10/26/2012 02:04 pm ET Updated Dec 26, 2012

17 Men With an Anti-cure Stance

What would you do, if you found an enemy in your house?

Would you let him move in and take over--or encourage him to vacate the premises?

Regarding the House of Representatives, there are 17 Congressmen whom I believe we should show the electoral door.

These are men whose anti-woman, anti-cure beliefs are so extreme as to affect even their handling of the economy -- read on to see why.

First, all of these men oppose embryonic stem cell research: Some go so far as to support "personhood," that bizarre ideology which advocates full legal rights for fertilized eggs -- at the expense of the woman.

Personhood has been overwhelmingly rejected by voters whenever it reached the ballot, twice in Colorado and most recently in Mississippi.

Personhood not only threatens a woman's reproductive freedoms, removing forever her right to choose an abortion at any stage (no exceptions for rape or incest), but would also ban numerous forms of birth control including most likely "the pill."

Astonishingly, it could even criminalize or cruelly alter the in vitro fertilization process, which has brought joy to so many childless couples.

What do the experts think?

According to the American Society for Reproductive Medicine: "The American Society for Reproductive Medicine (ASRM) is strongly opposed to measures granting constitutional rights or protections and "personhood" status to fertilized reproductive tissues."

If a microscopic fertilized egg (blastocyst) is re-defined as a full human being, then it could become a criminal act for even discarded cells to be used in research for cures.

But the economy is the number one issue? Read the article, "Will Health Costs Bankrupt America?" in Forbes magazine. It states: "Health costs are by far the biggest threat to the nation's fiscal health in the long run."

The vast majority of health costs are due to chronic (incurable) disease or disability.

According to a publication by Johnson & Johnson publication, chronic diseases are responsible for 83 percent of all health care spending. In addition, 96 percent of Medicare spending and about 83 percent of Medicaid spending is for people with chronic conditions.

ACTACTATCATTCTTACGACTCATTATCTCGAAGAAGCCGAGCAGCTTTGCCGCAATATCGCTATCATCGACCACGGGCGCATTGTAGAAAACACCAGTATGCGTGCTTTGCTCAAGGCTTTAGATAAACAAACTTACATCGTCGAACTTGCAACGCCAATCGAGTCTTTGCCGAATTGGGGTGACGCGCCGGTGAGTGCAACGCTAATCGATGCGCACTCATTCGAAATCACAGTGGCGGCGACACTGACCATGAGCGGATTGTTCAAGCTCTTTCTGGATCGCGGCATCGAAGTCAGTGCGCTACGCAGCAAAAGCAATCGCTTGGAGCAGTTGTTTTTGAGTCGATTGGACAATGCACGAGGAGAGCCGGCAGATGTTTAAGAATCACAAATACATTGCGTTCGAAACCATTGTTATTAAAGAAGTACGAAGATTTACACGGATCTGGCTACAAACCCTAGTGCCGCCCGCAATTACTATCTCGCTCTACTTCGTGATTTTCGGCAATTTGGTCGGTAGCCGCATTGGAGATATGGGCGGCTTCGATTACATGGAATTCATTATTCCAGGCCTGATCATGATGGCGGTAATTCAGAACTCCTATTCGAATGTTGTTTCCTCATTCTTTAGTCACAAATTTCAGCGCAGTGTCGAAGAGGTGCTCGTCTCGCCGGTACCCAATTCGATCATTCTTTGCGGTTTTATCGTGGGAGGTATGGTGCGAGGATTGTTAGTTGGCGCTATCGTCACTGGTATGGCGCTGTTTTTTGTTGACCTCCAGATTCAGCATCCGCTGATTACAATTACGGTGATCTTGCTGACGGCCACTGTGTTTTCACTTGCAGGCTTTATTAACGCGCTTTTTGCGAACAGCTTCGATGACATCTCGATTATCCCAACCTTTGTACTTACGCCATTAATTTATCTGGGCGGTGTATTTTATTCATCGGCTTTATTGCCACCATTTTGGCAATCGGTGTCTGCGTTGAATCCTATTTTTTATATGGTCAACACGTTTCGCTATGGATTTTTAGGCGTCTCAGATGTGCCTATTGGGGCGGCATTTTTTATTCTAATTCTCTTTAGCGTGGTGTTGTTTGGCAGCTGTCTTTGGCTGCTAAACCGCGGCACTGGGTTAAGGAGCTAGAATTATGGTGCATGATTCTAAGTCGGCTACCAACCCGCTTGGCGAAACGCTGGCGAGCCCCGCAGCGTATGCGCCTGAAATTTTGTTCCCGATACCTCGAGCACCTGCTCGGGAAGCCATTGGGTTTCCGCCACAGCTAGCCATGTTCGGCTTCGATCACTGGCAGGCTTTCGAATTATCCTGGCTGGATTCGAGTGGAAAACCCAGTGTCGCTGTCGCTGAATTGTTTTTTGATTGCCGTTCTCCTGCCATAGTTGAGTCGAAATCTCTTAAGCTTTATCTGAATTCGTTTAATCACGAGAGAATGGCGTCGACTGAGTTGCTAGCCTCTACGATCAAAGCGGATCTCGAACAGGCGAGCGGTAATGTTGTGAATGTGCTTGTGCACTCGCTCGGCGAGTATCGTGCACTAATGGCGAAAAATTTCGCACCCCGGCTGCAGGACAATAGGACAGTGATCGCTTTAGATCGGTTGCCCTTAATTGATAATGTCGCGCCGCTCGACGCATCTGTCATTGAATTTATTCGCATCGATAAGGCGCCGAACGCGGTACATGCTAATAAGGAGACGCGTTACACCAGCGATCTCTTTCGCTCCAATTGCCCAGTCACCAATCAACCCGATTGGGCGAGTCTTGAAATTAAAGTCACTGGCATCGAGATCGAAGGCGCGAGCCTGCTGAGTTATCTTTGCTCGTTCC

In 2009, the cost of chronic disease equaled the national debt for the year: $1.65 trillion for chronic disease against a deficit of $1.60 trillion.

How do we deal with such mountainous expenses?

Unless we intend to abandon our loved ones, we have only two choices: continue bankrupting ourselves keeping folks alive who are never going to get well -- or find ways to alleviate their suffering.

Embryonic stem cell research may be the most direct pathway to vitally-needed cures.

But could newer techniques make Embryonic Stem Cell (ESC) research unnecessary?

A Nobel Prize winner this year was Shinya Yamanaka, whose method of turning skin cells into embryonic-like cells, (induced Pluripotentiary Stem cells, or iPS) is heralded as a possible substitute for ESC research.

But even the Japanese government, rightly bursting with pride about their native son's accomplishments, acknowledged there are risks (including the potential for cancer) involved with the method.

Yamanaka himself, now headquartered in California, is a strong supporter of embryonic stem cell research, and has worked with this method for years. It is the foundation of his Nobel Prize-winning work. Unresolved and potentially serious problems remain with the substitute method.

For example, there are problems of cell "memory" in the newer method.

What if a skin cell (reprogrammed by iPS into a nerve cell) was implanted into an injured spine -- where it then "remembered" it was a skin cell -- and turned back to its original form?

"Five recent that the reprogramming process...of iPS ...can induce genetic...abnormalities in these cells. The studies raise concerns...for future applications of iPSCs."--Martin F. Pera, "The Dark Side of Induced Pluripotency", Nature, Vol 471, March 2011

But the ultimate word on stem cells must come from the premiere organization of stem cell researchers -- the International Society of Stem Cell Research (ISSCR).

From their recent article:

"While many scientists are very optimistic about the future of this new research, some people in political circles have incorrectly interpreted this enthusiasm as a verdict that research on human ES cells is no longer necessary. This conclusion is not yet scientifically justified.


In the few years in which human ES cells have been available for experimental and preclinical research, human ES cells have already entered human clinical trials. Trials have already started, or will soon start, with cells derived from human ES cells to promote retinal regeneration, recovery after stroke, spinal cord injury, blood diseases, heart diseases, diabetes, and other conditions."

Here is a list of 17 Congressmen who would block, de-fund, or criminalize the research. I do not pretend this is a complete list; also, if anyone wishes to have his name removed, he need only post on his website that he believes in embryonic stem cell research and I will happily remove him from the list.

Voters in these gentlemen's states may recognize them as against medical research -- and not allow them in the House.